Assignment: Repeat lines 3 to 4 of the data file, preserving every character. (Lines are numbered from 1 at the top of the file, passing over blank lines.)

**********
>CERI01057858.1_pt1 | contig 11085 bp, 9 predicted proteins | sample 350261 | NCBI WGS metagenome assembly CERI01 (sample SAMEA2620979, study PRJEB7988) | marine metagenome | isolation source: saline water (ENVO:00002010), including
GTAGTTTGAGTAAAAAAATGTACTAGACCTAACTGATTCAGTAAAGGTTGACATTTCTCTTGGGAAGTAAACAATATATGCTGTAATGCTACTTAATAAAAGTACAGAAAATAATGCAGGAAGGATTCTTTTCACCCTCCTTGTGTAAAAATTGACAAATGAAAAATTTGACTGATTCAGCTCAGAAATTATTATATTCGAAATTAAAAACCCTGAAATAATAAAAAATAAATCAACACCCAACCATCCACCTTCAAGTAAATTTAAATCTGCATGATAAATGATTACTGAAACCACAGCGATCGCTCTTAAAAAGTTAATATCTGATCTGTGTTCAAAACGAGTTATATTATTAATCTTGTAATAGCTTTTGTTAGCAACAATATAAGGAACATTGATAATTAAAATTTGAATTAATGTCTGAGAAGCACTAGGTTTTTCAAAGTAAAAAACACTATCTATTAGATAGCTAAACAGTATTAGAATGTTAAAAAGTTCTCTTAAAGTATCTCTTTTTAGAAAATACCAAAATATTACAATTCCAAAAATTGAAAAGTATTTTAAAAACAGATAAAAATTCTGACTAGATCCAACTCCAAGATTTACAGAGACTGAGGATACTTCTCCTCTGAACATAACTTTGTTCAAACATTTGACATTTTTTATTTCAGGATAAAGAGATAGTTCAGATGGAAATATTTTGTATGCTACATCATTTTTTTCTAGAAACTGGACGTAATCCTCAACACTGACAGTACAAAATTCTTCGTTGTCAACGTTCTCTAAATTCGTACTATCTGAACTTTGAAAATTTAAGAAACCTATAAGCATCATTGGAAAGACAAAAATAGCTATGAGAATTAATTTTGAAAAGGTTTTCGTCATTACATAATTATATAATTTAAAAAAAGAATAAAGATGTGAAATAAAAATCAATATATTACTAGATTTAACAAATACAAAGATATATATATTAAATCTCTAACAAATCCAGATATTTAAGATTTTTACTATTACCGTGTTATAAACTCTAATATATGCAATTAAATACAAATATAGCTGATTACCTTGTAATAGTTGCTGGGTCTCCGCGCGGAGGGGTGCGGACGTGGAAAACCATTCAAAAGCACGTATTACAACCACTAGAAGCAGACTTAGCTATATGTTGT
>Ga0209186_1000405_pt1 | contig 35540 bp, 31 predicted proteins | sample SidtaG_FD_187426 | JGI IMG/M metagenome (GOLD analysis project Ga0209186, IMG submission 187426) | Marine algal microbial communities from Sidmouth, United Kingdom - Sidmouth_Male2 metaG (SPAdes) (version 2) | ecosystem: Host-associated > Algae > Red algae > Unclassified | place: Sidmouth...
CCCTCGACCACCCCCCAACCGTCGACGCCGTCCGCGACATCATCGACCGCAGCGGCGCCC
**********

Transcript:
>Ga0209186_1000405_pt1 | contig 35540 bp, 31 predicted proteins | sample SidtaG_FD_187426 | JGI IMG/M metagenome (GOLD analysis project Ga0209186, IMG submission 187426) | Marine algal microbial communities from Sidmouth, United Kingdom - Sidmouth_Male2 metaG (SPAdes) (version 2) | ecosystem: Host-associated > Algae > Red algae > Unclassified | place: Sidmouth...
CCCTCGACCACCCCCCAACCGTCGACGCCGTCCGCGACATCATCGACCGCAGCGGCGCCC